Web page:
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Washington County students encouraged to write essays about food waste open until April 2.

An opportunity for Washington County high school students to earn cash prizes and internships is currently looking for submissions.

The Washington County Climate Essay Contest returns for its second year. The group behind it,, is an environmental activism grassroots organization with branches around the world.

Last year, the organization chose students from Forest Grove and Beaverton as winners.

For this year's challenge, 350 Washington County is asking students to write about a topic prevalent to every household — food waste and its significance on climate change.

The essay is meant to address several questions. One example: "How does wasted food harm the environment, impact communities and contribute to climate change?"

Entries can be submitted in English or Spanish. High school students may enter in three separate categories — video (individual), team video (up to four people), and the 1,000- to 1,500-word essay for individual students.

Debby Garman founded the branch in Washington County after seeing that there were residents who were interested in joining the 350 movement, but they weren't able or didn't want to drive into Portland to participate.

The Climate Essay Contest is a way to introduce students to issues and provide learning opportunities for their resumes, Garman said.

"Youth are going inherit this planet in whatever state they find it, and I am afraid we are not leaving a very good legacy," Garman said. "The sooner they figure that out and start taking personal action themselves, the better off everyone will be. These are the future leaders."

Not only is cash involved, but students also have the chance for a summer internship offer through the Hillsboro School District, Renew Oregon or 350.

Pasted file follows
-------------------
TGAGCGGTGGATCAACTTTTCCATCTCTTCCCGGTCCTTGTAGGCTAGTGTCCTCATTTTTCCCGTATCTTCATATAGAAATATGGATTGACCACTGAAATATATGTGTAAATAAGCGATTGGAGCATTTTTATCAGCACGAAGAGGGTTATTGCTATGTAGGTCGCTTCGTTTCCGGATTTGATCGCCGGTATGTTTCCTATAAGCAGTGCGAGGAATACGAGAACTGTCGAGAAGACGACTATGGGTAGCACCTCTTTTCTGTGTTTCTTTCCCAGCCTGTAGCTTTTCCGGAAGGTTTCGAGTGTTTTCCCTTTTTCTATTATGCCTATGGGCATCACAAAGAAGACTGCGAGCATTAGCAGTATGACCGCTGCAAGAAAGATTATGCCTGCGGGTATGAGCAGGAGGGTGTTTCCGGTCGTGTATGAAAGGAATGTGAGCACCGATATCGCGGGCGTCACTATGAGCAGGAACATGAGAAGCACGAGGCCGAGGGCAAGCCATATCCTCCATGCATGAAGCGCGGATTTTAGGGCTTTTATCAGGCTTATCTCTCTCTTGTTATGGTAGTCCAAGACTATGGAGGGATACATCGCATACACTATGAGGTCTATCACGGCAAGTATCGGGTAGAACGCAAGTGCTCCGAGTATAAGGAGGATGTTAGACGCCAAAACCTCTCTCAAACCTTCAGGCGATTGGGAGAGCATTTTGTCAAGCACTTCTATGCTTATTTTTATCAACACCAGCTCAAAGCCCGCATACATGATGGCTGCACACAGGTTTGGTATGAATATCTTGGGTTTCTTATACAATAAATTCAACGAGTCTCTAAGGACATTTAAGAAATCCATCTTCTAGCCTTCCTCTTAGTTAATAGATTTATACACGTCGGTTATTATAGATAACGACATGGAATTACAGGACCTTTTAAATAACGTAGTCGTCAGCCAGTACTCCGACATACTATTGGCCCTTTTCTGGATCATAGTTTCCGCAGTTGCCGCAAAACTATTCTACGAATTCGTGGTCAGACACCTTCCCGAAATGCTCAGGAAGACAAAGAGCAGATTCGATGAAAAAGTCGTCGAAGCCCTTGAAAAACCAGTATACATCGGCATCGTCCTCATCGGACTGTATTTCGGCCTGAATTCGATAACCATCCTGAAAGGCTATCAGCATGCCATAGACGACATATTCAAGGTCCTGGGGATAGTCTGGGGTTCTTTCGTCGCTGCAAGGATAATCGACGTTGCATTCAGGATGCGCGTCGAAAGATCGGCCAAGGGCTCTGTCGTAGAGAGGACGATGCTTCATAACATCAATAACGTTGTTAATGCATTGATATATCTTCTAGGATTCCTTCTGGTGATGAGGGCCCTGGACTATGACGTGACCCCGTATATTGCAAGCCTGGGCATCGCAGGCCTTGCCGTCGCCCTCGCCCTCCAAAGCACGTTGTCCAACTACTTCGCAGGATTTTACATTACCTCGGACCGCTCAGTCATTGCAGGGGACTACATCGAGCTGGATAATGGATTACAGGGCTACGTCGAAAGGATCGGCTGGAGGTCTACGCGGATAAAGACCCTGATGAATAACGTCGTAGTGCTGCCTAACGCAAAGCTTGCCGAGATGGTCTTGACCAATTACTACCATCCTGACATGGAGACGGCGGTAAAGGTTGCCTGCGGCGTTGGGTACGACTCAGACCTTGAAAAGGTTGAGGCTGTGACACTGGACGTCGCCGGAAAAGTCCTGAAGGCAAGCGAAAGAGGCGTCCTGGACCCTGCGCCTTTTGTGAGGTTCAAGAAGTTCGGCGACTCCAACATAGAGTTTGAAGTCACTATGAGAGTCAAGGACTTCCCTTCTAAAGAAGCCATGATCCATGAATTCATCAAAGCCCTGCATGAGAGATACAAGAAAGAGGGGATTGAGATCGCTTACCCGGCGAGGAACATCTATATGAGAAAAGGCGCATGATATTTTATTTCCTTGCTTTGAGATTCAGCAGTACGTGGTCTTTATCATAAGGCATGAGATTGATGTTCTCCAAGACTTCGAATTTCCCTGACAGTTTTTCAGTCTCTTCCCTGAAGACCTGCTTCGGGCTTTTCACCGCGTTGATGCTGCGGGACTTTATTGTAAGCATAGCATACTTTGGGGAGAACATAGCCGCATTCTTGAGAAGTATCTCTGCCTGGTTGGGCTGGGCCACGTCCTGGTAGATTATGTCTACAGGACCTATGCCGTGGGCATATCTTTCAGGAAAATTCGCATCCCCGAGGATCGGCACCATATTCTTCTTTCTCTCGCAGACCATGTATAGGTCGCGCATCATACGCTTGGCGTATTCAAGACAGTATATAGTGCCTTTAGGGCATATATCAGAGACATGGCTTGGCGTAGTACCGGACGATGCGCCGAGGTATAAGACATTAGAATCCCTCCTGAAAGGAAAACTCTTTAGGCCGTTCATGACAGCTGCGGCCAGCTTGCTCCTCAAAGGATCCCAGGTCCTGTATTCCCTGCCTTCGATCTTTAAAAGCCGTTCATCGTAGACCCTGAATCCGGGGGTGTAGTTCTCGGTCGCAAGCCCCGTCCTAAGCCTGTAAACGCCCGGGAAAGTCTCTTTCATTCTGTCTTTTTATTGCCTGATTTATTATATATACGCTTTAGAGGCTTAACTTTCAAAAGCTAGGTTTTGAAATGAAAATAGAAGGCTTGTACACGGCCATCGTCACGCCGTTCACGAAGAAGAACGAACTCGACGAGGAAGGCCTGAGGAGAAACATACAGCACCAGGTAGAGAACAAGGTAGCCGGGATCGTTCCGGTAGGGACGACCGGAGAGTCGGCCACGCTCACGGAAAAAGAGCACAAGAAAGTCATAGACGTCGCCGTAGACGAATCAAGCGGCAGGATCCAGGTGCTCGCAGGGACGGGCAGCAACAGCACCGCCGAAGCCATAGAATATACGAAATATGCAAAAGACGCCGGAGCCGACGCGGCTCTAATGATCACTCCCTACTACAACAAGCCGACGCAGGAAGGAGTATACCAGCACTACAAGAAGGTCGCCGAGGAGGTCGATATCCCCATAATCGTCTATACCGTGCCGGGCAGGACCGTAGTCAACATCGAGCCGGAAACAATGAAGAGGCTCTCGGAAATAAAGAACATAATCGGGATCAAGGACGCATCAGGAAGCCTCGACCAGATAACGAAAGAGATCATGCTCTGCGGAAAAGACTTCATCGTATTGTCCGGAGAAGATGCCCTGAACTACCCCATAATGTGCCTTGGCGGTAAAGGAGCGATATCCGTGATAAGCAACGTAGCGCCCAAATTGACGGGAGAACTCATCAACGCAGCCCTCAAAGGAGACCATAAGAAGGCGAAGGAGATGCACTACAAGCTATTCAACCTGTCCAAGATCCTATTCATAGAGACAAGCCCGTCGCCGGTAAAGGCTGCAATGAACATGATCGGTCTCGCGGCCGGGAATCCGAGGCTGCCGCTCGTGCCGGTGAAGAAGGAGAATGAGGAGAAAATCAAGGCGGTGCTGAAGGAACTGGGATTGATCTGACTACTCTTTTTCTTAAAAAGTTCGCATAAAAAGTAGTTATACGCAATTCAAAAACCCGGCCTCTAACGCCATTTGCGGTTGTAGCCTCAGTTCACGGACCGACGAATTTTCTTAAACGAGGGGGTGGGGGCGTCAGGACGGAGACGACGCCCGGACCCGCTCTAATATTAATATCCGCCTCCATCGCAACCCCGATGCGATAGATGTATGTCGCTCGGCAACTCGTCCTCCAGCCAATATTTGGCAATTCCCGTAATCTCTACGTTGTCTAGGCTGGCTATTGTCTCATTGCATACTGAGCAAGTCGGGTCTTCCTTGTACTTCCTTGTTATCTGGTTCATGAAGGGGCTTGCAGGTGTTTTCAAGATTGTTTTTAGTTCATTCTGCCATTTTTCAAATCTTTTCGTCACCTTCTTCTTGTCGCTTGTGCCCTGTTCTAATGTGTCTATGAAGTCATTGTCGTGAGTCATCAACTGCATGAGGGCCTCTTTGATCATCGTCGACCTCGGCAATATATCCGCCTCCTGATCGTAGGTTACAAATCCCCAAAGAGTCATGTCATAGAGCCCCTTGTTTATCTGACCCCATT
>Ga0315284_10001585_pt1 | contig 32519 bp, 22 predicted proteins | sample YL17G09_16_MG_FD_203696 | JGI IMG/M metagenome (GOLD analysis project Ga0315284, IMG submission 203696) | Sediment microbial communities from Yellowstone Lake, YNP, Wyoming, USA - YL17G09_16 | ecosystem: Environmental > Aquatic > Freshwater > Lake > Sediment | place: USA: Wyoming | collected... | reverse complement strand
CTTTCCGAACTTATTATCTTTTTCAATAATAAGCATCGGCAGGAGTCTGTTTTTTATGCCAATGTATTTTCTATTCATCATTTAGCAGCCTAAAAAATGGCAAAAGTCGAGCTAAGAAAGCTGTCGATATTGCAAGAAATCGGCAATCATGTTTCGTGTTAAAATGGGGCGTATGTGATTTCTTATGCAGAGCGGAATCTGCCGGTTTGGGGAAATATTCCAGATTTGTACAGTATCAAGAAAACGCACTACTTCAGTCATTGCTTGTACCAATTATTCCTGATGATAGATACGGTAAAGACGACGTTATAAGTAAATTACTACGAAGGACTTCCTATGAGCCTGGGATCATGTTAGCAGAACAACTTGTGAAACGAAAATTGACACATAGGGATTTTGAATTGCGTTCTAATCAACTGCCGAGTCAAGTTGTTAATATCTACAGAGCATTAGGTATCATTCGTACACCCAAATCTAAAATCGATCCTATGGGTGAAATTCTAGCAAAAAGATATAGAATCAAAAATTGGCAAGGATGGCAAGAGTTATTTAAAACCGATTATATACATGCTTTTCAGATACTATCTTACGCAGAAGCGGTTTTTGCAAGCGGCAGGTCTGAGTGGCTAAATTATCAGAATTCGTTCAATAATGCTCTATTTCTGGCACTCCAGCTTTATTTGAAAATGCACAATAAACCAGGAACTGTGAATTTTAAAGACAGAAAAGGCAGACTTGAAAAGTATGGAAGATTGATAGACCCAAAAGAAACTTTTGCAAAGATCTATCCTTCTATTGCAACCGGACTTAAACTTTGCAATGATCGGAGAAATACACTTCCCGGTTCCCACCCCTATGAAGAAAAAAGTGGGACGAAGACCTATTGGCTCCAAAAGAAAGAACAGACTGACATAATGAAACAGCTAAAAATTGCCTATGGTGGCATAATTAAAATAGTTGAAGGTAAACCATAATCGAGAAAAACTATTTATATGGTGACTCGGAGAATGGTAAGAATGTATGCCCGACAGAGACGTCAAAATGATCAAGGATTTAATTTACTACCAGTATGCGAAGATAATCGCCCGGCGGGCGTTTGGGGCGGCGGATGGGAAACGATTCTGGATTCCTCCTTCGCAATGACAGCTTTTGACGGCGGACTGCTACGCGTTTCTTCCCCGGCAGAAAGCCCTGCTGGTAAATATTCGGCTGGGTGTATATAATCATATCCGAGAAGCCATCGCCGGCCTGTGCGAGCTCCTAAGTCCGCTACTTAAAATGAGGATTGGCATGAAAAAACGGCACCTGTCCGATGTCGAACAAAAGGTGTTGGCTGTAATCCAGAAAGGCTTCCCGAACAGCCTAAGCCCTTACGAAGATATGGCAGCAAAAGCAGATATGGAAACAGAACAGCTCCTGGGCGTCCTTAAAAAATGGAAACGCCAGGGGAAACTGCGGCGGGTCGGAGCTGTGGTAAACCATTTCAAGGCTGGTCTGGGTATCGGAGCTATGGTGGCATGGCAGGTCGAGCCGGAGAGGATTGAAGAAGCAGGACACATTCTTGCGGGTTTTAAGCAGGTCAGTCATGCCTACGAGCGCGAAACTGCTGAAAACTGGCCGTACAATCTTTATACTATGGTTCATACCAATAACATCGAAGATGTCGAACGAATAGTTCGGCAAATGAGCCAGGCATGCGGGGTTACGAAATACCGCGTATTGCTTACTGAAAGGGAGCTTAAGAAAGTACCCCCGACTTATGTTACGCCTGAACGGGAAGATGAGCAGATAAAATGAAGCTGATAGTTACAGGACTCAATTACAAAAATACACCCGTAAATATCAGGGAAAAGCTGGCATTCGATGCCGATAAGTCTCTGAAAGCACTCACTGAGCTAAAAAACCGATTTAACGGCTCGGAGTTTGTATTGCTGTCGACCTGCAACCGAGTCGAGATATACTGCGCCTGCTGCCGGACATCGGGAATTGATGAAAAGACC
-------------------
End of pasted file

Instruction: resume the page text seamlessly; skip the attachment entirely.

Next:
"This contest will align nicely with students' classwork and earn extra credit based on what their teachers think," Garman said. "This is meant to be friendly and pragmatically aligned with school curriculum and give students opportunities to distinguish themselves (by) showing interest in the environment and sustainability."

By talking about food waste, 350 hopes to make a "quick dive" into an issue that affects everyone, Garman said.

"It is a sneaky topic," she said. "It impacts the climate on every level from massive agriculture, which is destructive and releases carbon in the dirt. If the issue is carbon particulate matter in the atmosphere, then agriculture practices are a significant contributor — and you've got all the packaging, transportation to get it into people's hands. Families buy lettuce and lets it rot in the fridge."

Garman added, "About 90 percent of the food produced is ultimately wasted. That is a huge amount. It wastes water, land, labor and money. Decomposing food releases methane gas, which is worse than carbon."

Rules and more information on the Climate Essay Contest are available via the online portal at Applications must be submitted via the website no later than 5 p.m. Tuesday, April 2. Questions may be directed to This email address is being protected from spambots. You need JavaScript enabled to view it. or .

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